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Michael Lynch: ‘Peak Oil’ Errors Can Teach Us About Covid Statistics

General Ideas

Back when I was a college student, I went to the movie theater to see the Vietnam-era movie “Go Tell the Spartans,” and one scene struck me: an intelligence office (bespectacled naturally) was explaining to his boss, Burt Lancaster, why he estimated one village to be particularly dangerous, despite the low number of violent incidents there. I shouted, “He’s taking the second derivative!” which led to the other few members of the audience to look at me clearing thinking, “Nerd!” (Yes, I was and am.)

Which brings me to the current pandemic and the statistics that are often presented. The New York Times provides excellent graphics showing daily cases and deaths, along with the moving average. Massachusetts, however, tends to show cumulative cases over time. The latter is not very useful, because I want to know the current status of the pandemic in my area, not the entire history of infections in one number. In other words, I don’t want the number, I want the rate of change, or, even better, the rate of change in the rate of change.

The best way to think of this is to consider distance, speed and acceleration. Distance to a place is useful, but the distance you cover in a unit of time, which is speed, is the first derivative, that is rate of change. The rate of change in the rate of change, or second derivative, is acceleration (or if negative, deceleration). What the intelligence officer was trying to show to Burt Lancaster was the acceleration in violent incidents.

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The geologists who started the recent round of peak oil concerns failed to understand this. (The chapter in my book discussing this is titled, “Get thee to a statistics class.”) One in particular published graphs showing cumulative discoveries and cumulate production, marveling at how closely they resembled each other and treated it as predictive of production. But any intro class in statistics will tell you that this is an invalid approach, yielding minimal if any information. I can easily tell you that next year’s GDP will almost always be close to this year’s GDP; no one says GDP next year will be $21 trillion, they talk about the growth rate, that is, the first derivative.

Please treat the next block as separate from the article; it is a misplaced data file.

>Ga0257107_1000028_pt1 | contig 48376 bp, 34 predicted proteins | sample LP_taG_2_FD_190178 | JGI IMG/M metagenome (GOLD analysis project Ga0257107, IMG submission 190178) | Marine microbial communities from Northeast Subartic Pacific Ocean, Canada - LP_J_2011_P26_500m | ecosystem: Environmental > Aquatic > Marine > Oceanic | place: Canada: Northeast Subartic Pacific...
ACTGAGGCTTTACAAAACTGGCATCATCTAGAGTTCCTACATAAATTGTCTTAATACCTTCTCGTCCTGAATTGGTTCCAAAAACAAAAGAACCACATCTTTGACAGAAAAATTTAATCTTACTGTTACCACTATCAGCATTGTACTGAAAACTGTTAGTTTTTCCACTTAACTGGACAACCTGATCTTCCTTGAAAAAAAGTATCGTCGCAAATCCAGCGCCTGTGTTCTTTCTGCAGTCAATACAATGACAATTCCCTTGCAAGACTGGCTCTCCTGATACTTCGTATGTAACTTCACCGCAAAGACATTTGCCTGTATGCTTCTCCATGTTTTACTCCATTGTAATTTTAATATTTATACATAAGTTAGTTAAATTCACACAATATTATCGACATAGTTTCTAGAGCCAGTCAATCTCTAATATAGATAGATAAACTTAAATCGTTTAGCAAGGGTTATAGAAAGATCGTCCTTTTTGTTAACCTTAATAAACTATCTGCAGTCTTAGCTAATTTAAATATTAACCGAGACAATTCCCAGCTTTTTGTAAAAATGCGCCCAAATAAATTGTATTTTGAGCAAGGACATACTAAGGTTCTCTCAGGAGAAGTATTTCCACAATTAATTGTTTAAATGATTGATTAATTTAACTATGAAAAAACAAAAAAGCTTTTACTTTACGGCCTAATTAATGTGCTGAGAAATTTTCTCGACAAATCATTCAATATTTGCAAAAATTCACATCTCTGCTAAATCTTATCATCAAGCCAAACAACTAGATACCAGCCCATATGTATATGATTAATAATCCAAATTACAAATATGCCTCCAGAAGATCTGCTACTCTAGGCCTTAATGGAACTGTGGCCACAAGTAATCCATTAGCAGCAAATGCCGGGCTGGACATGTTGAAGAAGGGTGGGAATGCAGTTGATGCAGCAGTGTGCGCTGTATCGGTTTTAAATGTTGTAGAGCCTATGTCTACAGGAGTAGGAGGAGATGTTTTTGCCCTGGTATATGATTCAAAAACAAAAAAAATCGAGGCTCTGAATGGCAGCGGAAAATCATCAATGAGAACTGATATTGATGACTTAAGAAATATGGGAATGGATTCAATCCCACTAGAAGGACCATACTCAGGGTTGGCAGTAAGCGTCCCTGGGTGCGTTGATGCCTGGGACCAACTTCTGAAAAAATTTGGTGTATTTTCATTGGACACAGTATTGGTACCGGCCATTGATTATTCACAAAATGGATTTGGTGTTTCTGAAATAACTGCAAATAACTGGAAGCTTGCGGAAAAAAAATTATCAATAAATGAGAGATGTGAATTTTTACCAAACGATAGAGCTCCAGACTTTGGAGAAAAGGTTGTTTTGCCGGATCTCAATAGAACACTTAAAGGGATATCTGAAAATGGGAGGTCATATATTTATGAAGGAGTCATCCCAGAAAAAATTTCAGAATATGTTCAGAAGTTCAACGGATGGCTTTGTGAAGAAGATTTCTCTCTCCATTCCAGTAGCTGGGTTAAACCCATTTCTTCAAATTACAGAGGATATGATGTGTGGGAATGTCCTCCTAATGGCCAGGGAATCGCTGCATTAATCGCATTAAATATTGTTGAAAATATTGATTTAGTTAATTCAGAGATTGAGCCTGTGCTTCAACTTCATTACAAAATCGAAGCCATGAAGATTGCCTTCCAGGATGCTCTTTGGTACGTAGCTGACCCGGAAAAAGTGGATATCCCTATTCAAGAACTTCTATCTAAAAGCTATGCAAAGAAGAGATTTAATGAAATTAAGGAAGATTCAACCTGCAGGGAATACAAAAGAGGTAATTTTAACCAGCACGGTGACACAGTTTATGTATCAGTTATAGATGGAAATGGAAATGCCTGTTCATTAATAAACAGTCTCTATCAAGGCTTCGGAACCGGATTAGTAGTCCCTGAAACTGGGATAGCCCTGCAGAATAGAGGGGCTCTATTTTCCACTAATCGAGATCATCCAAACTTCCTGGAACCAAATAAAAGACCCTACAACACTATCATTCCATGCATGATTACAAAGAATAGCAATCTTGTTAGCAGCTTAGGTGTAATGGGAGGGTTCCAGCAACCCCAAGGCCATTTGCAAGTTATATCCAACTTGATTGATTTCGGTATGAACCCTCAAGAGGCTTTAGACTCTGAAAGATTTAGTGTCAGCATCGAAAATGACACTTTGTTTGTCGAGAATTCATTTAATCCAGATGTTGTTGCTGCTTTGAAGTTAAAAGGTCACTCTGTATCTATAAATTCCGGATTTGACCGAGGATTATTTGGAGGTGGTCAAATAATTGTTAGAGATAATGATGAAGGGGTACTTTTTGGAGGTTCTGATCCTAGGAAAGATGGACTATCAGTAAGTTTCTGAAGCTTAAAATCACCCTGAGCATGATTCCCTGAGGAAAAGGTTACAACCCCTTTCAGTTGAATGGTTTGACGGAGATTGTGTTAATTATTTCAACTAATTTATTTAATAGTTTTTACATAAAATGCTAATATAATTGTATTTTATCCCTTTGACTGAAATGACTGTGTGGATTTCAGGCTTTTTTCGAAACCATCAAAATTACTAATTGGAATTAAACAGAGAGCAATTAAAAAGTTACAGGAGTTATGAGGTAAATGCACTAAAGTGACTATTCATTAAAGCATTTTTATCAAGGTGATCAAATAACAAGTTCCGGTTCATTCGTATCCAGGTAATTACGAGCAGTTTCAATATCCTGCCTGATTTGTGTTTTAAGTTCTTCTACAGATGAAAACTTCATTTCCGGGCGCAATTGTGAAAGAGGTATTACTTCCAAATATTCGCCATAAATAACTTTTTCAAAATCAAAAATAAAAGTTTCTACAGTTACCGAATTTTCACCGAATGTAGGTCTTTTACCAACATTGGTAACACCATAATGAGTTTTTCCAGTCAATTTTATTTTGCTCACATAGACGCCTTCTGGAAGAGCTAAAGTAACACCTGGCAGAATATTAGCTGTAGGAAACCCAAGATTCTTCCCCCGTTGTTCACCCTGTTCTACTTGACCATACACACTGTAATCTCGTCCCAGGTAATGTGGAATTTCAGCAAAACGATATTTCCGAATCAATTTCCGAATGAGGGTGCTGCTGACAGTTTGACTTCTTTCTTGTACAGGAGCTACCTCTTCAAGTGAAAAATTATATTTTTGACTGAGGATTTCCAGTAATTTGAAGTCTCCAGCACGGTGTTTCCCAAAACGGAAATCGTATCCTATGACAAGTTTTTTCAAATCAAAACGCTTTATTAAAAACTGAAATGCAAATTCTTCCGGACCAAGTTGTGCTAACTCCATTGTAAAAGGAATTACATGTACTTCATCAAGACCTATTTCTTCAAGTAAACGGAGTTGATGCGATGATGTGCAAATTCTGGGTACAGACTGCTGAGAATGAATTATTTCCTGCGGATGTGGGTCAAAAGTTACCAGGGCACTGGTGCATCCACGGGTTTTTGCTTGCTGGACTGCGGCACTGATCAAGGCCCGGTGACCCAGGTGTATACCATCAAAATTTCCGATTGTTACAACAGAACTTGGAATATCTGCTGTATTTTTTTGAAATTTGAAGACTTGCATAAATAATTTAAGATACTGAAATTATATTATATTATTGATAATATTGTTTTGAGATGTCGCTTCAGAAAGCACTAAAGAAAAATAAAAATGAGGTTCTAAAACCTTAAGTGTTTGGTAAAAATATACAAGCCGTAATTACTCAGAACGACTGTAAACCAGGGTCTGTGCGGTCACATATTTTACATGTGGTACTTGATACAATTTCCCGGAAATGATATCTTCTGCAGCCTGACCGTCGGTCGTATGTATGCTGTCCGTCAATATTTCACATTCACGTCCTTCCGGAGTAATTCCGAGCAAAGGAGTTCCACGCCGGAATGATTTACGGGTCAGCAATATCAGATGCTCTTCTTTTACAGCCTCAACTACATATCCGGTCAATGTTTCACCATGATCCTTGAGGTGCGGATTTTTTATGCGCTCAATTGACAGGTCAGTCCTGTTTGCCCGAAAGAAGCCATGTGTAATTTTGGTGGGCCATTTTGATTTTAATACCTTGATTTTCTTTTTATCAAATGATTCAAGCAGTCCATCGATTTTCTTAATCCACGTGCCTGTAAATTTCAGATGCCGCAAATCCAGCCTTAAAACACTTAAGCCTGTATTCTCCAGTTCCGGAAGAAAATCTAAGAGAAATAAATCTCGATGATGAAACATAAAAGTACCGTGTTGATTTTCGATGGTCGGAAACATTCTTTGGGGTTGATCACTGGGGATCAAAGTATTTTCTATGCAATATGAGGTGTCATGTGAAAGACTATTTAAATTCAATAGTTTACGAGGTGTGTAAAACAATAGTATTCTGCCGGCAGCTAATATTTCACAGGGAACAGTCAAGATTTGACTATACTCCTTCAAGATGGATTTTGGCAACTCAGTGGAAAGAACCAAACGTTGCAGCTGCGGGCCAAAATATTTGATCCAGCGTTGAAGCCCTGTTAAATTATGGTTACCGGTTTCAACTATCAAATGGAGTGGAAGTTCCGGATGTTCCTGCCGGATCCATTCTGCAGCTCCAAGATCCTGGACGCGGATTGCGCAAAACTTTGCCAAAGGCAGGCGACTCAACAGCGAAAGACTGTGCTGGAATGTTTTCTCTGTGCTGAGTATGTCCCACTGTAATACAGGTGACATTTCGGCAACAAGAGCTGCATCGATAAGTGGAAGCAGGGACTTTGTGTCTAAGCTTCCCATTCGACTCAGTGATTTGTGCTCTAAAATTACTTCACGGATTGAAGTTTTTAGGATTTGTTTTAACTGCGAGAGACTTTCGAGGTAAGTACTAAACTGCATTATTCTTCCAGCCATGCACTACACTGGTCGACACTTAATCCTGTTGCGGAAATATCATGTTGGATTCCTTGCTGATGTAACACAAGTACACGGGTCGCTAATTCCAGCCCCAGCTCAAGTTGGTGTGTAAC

This can be easily demonstrated with some oil industry statistics. The figure below shows cumulative oil production in the United Kingdom, and it looks impressive: nice smooth growth over time, and one is tempted to extrapolate the line into the future. A curve of cumulative discoveries would look very similar, which led some peak oilers to think they could use discovery data to predict production, just by shifting the curve the right the appropriate number of years.

But the use of cumulative numbers means that the scaling is very large: 30 billion barrels on the Y-axis, which dwarfs annual data and, even more, annual changes in the trend. Most graphs of cumulative data look similar, growth that turns into a rising slope, and cumulative Tootsie Roll sales would look like oil discoveries, if cumulated over a lengthy period.

The next figure shows annual production for the U.K., which fluctuates quite a bit, fluctuations that are hidden by the use of cumulative data. Viewing the first graph above, it is hard to see the dip in the late 1980s or the acceleration in the mid-1990s. The second figure below shows the annual change, which provides much more information about the direction of production.

That the peak oil arguments gained such headway despite reflecting some very basic analytical errors goes a long way towards demonstrating the superficial way so much writing and punditry looks at research. Every time I see a local news show discuss health research involving a few dozen people and some insignificant factor like the dietary effect of eating while standing instead of sitting, I am reminded that not only do most in the media have a poor understanding of statistics and research, but so does much of the public. The flood of stories about medical research, often contradictory, tends to confuse the public and is one factor behind the skepticism towards expert opinion.

Of course, it is rarely the experts who are wrong but the presentation of their results in the popular media, which is driven, in part, by public interest. The book The Rock from Mars describes how NASA scientists describe the geology of a meteorite that originated from Mars and resembled, in a superficial way, organic processes. This was immediately hailed as evidence of life on Mars, which was not what the scientists had claimed. Little surprise that “LIFE ON MARS” headlines got a lot more attention than “INTERESTING GEOLOGY OF METEORITE” ever would have.

So, although the Commonwealth of Massachusetts does an excellent job of collecting pandemic data, I would prefer that their presentation of it, especially at the county level, would show daily changes rather than cumulative. (Yes, I know it’s more work they don’t need at this time.)


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